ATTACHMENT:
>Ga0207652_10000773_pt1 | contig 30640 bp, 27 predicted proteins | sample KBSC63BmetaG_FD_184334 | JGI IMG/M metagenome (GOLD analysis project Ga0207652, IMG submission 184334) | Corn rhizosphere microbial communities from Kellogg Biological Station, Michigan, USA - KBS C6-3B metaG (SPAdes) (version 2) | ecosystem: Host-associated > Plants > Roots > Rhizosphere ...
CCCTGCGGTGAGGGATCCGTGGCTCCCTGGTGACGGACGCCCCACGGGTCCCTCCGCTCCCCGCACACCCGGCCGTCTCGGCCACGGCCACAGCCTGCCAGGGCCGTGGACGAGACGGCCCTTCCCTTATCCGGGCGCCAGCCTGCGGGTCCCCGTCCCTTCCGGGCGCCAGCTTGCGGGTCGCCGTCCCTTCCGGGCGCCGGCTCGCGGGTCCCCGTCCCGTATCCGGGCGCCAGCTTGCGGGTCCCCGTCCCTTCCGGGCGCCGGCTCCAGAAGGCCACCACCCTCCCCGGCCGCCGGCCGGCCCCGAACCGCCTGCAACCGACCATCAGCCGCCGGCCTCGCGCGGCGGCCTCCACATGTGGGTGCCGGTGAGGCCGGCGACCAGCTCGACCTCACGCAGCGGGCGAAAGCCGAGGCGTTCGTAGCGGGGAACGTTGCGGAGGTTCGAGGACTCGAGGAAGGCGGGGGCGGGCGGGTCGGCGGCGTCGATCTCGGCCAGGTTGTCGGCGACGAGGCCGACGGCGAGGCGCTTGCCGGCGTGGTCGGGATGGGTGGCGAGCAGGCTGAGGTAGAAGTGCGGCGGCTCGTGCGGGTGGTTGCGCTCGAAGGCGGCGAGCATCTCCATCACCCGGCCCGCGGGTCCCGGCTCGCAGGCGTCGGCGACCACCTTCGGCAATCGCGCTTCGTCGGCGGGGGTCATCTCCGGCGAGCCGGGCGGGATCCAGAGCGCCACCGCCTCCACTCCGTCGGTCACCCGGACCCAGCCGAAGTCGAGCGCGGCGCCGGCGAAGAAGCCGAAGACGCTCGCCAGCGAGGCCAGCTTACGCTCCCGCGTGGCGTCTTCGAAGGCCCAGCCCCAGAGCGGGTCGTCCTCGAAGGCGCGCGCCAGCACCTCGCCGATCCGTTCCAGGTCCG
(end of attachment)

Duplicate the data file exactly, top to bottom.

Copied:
>Ga0207652_10000773_pt1 | contig 30640 bp, 27 predicted proteins | sample KBSC63BmetaG_FD_184334 | JGI IMG/M metagenome (GOLD analysis project Ga0207652, IMG submission 184334) | Corn rhizosphere microbial communities from Kellogg Biological Station, Michigan, USA - KBS C6-3B metaG (SPAdes) (version 2) | ecosystem: Host-associated > Plants > Roots > Rhizosphere ...
CCCTGCGGTGAGGGATCCGTGGCTCCCTGGTGACGGACGCCCCACGGGTCCCTCCGCTCCCCGCACACCCGGCCGTCTCGGCCACGGCCACAGCCTGCCAGGGCCGTGGACGAGACGGCCCTTCCCTTATCCGGGCGCCAGCCTGCGGGTCCCCGTCCCTTCCGGGCGCCAGCTTGCGGGTCGCCGTCCCTTCCGGGCGCCGGCTCGCGGGTCCCCGTCCCGTATCCGGGCGCCAGCTTGCGGGTCCCCGTCCCTTCCGGGCGCCGGCTCCAGAAGGCCACCACCCTCCCCGGCCGCCGGCCGGCCCCGAACCGCCTGCAACCGACCATCAGCCGCCGGCCTCGCGCGGCGGCCTCCACATGTGGGTGCCGGTGAGGCCGGCGACCAGCTCGACCTCACGCAGCGGGCGAAAGCCGAGGCGTTCGTAGCGGGGAACGTTGCGGAGGTTCGAGGACTCGAGGAAGGCGGGGGCGGGCGGGTCGGCGGCGTCGATCTCGGCCAGGTTGTCGGCGACGAGGCCGACGGCGAGGCGCTTGCCGGCGTGGTCGGGATGGGTGGCGAGCAGGCTGAGGTAGAAGTGCGGCGGCTCGTGCGGGTGGTTGCGCTCGAAGGCGGCGAGCATCTCCATCACCCGGCCCGCGGGTCCCGGCTCGCAGGCGTCGGCGACCACCTTCGGCAATCGCGCTTCGTCGGCGGGGGTCATCTCCGGCGAGCCGGGCGGGATCCAGAGCGCCACCGCCTCCACTCCGTCGGTCACCCGGACCCAGCCGAAGTCGAGCGCGGCGCCGGCGAAGAAGCCGAAGACGCTCGCCAGCGAGGCCAGCTTACGCTCCCGCGTGGCGTCTTCGAAGGCCCAGCCCCAGAGCGGGTCGTCCTCGAAGGCGCGCGCCAGCACCTCGCCGATCCGTTCCAGGTCCG